As noted above, free ends 18 and 20 may be secured to one another in any convenient manner, and, similarly, free ends 22 and 26 of flexible strap 16 may be releasably secured to each other in any convenient manner. Referring to FIG. 7, then, a standard belt buckle assembly is shown with respect to free ends 18 and 20. Here, free end 20 has a reverse curved loop 64 which mounts a buckle 66 having a tongue 68. Free end 18 has a plurality of holes 70 adapted to receive tongue 68 in a standard manner. In FIG. 8, free end 20 terminates in a reverse curved loop 64 that supports a D-ring buckle assembly 80. Free end 18 of strap 14 may then be threaded through buckle assembly 80 so that fee ends 18 and 20 are secured together with the circumferential length of strap 14 thus being adjustable.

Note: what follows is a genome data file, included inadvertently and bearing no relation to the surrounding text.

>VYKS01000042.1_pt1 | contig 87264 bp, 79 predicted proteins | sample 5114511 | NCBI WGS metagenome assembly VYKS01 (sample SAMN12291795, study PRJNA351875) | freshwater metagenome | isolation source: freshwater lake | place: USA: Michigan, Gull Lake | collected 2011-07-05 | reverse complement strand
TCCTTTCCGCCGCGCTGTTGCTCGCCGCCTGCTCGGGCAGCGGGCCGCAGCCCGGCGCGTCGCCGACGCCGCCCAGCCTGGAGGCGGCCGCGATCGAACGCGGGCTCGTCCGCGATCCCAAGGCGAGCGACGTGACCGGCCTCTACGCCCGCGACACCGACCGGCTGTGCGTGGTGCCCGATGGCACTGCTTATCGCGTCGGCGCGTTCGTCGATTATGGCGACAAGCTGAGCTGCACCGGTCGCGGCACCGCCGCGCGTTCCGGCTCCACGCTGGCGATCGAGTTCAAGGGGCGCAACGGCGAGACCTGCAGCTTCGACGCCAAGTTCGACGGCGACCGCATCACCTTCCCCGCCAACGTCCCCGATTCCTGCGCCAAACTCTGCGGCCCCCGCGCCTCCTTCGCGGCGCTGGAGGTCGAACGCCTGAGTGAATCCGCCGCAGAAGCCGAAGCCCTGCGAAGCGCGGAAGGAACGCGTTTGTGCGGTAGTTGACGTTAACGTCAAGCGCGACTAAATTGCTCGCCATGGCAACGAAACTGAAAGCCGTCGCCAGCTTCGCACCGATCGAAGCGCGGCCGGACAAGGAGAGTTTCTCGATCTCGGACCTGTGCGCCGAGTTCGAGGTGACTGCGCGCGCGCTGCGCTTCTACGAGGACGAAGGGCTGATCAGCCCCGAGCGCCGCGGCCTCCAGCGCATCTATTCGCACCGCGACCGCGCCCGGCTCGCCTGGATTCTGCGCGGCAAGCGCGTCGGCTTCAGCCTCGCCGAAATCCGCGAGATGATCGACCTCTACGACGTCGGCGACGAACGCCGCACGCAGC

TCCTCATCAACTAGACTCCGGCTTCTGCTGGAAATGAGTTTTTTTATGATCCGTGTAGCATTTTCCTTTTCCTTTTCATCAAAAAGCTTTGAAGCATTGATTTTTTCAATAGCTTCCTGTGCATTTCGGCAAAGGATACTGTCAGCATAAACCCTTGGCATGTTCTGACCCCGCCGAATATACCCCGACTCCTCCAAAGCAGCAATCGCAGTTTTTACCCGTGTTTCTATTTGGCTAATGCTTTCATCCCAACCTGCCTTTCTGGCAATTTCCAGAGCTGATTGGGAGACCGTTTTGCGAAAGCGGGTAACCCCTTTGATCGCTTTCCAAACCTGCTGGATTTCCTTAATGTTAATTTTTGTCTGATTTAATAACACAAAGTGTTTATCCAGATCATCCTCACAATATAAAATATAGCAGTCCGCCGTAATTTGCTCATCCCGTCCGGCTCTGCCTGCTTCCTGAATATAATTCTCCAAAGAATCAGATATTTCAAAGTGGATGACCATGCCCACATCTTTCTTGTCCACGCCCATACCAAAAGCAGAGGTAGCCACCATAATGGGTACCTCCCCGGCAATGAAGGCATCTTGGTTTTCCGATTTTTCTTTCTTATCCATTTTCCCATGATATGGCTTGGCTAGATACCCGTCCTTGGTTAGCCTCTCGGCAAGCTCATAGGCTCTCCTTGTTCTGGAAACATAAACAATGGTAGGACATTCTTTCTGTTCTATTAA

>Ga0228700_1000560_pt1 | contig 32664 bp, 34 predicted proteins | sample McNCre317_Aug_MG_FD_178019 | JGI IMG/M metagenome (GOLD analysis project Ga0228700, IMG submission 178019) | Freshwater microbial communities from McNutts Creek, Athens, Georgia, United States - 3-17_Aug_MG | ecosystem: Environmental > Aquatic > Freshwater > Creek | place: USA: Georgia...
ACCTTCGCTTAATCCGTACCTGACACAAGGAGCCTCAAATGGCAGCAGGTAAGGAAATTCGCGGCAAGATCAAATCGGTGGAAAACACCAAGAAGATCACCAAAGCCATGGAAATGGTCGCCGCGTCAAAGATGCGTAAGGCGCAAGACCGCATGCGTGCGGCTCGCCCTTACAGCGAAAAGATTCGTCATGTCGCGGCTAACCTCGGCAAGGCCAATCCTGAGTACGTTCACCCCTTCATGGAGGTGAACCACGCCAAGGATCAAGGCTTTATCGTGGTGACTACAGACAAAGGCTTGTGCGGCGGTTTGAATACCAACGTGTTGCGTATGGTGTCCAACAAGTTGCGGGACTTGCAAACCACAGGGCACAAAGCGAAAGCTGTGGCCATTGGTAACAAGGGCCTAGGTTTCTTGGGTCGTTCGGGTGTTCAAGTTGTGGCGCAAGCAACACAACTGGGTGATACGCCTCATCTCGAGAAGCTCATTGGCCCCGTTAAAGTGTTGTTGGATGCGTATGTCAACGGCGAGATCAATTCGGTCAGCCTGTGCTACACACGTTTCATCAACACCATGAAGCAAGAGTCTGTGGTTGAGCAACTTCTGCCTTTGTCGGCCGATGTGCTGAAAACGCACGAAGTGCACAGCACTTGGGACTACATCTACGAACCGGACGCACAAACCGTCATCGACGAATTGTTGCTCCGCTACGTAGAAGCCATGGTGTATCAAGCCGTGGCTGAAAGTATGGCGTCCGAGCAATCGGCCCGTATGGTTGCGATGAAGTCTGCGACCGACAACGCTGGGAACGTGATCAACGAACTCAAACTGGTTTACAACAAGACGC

From the foregoing, it should be appreciated that flexible straps 14 and 16 and resilient straps 26 form a training harness that may be worn by a person, with this training harness being particularly adapted for use as an aid in teaching proper breathing techniques. To this end, the method according to the preferred embodiment of the present invention comprises the steps of snugly securing an adjustably expandable first flexible strap in a first expanded position around the upper torso of the body and snugly securing an adjustably expandable second flexible strap in a second expanded position around the lower torso of the body. The first strap is then expanded to loosen it around the upper torso of the body. The method of instructing a person in proper diaphragmatic breathing techniques then includes the step of having the person inhale a deep breath that expands the chest cavity to a volume greater than that corresponding to the first expanded position of the first flexible strap. While the person holds the breath, the first strap is secured in a third expanded position which snugly embraces the expanded upper torso of the body. Once the first strap is secured in the third expanded position, the method of instruction includes the step of having the person maintain an expanding pressure on the first strap in the third expanded position while continuing to breathe with the diaphragm. This latter step requires that the person utilize the diaphragm and the abdominal muscles since the chest is held in a fully expanded state. It should be appreciated that, when the chest cavity is expanded, the lower torso shrinks in size since the lower internal organs are pulled inwardly. Thus, the second strap becomes loose around the lower torso or waist region. The method may then include the further step of having the person expand and contract the abdominal muscles and diaphragm so that the lower torso in moved into and out of a pressure contact with the second flexible strap. When breathing while holding the upper torso in snug contact with the first flexible strap and moving the lower torso into and out of snug fitting engagement wit the second flexible strap, the person practices deep diaphragmatic breathing.